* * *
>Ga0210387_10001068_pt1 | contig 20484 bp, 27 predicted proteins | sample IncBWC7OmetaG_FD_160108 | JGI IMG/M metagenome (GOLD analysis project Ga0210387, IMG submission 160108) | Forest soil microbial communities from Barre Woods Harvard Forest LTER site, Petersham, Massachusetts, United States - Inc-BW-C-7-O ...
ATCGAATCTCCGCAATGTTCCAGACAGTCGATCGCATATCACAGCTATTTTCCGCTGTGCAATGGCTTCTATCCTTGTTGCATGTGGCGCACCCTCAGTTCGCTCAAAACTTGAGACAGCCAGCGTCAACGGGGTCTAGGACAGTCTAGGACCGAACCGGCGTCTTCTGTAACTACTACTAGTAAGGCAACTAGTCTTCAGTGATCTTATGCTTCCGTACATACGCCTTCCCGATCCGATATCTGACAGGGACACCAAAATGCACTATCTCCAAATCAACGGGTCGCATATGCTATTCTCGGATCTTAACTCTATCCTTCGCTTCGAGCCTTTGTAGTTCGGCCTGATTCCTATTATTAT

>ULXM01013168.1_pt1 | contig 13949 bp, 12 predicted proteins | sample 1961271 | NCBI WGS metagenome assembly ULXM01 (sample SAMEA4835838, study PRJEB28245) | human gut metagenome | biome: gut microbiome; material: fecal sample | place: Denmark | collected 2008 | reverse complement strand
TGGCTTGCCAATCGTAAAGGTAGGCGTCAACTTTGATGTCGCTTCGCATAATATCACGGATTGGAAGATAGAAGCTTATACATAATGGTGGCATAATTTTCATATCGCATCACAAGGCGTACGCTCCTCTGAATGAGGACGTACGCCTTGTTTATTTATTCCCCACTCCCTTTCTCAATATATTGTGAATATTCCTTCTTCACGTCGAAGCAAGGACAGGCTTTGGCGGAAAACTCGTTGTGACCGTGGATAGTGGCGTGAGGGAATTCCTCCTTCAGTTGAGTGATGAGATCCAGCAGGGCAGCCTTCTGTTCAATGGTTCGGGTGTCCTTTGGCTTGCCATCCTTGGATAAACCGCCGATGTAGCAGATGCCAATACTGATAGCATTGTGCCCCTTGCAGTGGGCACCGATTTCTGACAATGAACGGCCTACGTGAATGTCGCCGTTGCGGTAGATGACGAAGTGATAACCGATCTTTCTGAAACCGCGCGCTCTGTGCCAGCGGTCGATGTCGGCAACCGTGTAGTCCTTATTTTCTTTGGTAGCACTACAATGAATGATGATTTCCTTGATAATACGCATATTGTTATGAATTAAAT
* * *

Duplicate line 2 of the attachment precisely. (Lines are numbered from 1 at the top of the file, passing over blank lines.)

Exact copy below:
ATCGAATCTCCGCAATGTTCCAGACAGTCGATCGCATATCACAGCTATTTTCCGCTGTGCAATGGCTTCTATCCTTGTTGCATGTGGCGCACCCTCAGTTCGCTCAAAACTTGAGACAGCCAGCGTCAACGGGGTCTAGGACAGTCTAGGACCGAACCGGCGTCTTCTGTAACTACTACTAGTAAGGCAACTAGTCTTCAGTGATCTTATGCTTCCGTACATACGCCTTCCCGATCCGATATCTGACAGGGACACCAAAATGCACTATCTCCAAATCAACGGGTCGCATATGCTATTCTCGGATCTTAACTCTATCCTTCGCTTCGAGCCTTTGTAGTTCGGCCTGATTCCTATTATTAT